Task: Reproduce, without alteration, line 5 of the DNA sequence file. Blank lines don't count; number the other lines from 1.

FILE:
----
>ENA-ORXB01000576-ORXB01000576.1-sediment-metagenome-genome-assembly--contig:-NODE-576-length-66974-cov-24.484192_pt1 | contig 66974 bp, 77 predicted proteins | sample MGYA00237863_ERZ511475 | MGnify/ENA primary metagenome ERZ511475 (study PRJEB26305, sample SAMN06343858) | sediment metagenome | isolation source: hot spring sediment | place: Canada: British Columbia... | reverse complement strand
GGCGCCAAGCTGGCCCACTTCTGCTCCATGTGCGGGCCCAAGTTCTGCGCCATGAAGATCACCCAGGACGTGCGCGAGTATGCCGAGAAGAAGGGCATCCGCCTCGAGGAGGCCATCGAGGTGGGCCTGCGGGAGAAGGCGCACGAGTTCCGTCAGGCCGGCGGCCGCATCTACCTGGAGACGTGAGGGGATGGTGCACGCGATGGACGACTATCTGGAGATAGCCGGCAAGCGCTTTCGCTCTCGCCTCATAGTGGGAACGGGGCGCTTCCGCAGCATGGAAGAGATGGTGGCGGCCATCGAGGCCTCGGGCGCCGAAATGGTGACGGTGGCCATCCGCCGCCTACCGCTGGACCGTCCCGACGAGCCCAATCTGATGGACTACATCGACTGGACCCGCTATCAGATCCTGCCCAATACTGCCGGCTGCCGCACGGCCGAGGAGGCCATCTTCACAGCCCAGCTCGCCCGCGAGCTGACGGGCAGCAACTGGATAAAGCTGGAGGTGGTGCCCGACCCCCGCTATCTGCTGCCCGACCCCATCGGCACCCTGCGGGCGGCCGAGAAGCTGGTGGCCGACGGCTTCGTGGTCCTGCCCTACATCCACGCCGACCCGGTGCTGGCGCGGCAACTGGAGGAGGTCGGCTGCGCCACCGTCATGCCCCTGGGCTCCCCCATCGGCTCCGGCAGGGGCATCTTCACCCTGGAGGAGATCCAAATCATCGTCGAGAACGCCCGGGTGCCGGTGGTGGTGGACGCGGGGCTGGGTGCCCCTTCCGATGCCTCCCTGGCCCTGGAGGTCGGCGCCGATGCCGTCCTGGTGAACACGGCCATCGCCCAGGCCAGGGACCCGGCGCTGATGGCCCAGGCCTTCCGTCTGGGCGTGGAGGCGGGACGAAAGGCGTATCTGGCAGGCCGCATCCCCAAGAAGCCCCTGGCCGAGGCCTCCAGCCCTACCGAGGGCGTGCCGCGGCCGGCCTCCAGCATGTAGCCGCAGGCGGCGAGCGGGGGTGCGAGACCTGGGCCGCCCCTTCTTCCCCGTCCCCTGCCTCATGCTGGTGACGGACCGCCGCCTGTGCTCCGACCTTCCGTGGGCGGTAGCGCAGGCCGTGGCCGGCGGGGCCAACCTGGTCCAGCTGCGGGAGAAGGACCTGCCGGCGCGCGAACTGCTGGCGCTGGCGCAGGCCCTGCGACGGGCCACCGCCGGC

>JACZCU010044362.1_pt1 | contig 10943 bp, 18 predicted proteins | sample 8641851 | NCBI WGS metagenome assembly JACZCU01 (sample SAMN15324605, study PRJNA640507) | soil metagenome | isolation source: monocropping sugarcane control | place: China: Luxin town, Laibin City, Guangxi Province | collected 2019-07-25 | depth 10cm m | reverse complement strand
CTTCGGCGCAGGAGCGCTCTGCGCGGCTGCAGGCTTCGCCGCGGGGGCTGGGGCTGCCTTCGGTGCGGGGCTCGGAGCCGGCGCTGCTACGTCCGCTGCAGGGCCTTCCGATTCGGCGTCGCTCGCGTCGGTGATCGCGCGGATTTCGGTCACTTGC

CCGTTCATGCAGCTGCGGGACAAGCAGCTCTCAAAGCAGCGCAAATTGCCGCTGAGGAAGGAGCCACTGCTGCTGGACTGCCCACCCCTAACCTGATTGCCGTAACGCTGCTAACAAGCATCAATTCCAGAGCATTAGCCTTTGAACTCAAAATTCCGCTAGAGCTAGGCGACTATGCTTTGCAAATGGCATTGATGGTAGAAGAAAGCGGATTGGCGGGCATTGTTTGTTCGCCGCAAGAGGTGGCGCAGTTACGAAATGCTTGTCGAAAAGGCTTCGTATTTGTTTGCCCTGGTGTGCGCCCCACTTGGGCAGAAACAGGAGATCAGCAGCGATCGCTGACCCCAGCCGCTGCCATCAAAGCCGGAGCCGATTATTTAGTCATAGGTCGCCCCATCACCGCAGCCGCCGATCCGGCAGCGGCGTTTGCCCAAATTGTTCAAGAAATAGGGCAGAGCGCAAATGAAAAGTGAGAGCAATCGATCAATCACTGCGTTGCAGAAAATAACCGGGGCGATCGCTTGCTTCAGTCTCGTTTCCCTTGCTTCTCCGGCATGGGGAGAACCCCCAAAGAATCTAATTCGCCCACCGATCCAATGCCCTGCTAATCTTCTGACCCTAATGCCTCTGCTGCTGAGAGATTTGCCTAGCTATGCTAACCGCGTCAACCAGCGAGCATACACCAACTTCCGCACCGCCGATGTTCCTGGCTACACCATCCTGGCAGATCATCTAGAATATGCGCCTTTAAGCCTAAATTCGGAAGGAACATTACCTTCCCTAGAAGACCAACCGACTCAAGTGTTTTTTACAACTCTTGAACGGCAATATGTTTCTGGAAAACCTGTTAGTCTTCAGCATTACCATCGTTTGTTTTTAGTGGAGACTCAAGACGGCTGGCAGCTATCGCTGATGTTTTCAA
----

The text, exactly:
CCGTTCATGCAGCTGCGGGACAAGCAGCTCTCAAAGCAGCGCAAATTGCCGCTGAGGAAGGAGCCACTGCTGCTGGACTGCCCACCCCTAACCTGATTGCCGTAACGCTGCTAACAAGCATCAATTCCAGAGCATTAGCCTTTGAACTCAAAATTCCGCTAGAGCTAGGCGACTATGCTTTGCAAATGGCATTGATGGTAGAAGAAAGCGGATTGGCGGGCATTGTTTGTTCGCCGCAAGAGGTGGCGCAGTTACGAAATGCTTGTCGAAAAGGCTTCGTATTTGTTTGCCCTGGTGTGCGCCCCACTTGGGCAGAAACAGGAGATCAGCAGCGATCGCTGACCCCAGCCGCTGCCATCAAAGCCGGAGCCGATTATTTAGTCATAGGTCGCCCCATCACCGCAGCCGCCGATCCGGCAGCGGCGTTTGCCCAAATTGTTCAAGAAATAGGGCAGAGCGCAAATGAAAAGTGAGAGCAATCGATCAATCACTGCGTTGCAGAAAATAACCGGGGCGATCGCTTGCTTCAGTCTCGTTTCCCTTGCTTCTCCGGCATGGGGAGAACCCCCAAAGAATCTAATTCGCCCACCGATCCAATGCCCTGCTAATCTTCTGACCCTAATGCCTCTGCTGCTGAGAGATTTGCCTAGCTATGCTAACCGCGTCAACCAGCGAGCATACACCAACTTCCGCACCGCCGATGTTCCTGGCTACACCATCCTGGCAGATCATCTAGAATATGCGCCTTTAAGCCTAAATTCGGAAGGAACATTACCTTCCCTAGAAGACCAACCGACTCAAGTGTTTTTTACAACTCTTGAACGGCAATATGTTTCTGGAAAACCTGTTAGTCTTCAGCATTACCATCGTTTGTTTTTAGTGGAGACTCAAGACGGCTGGCAGCTATCGCTGATGTTTTCAA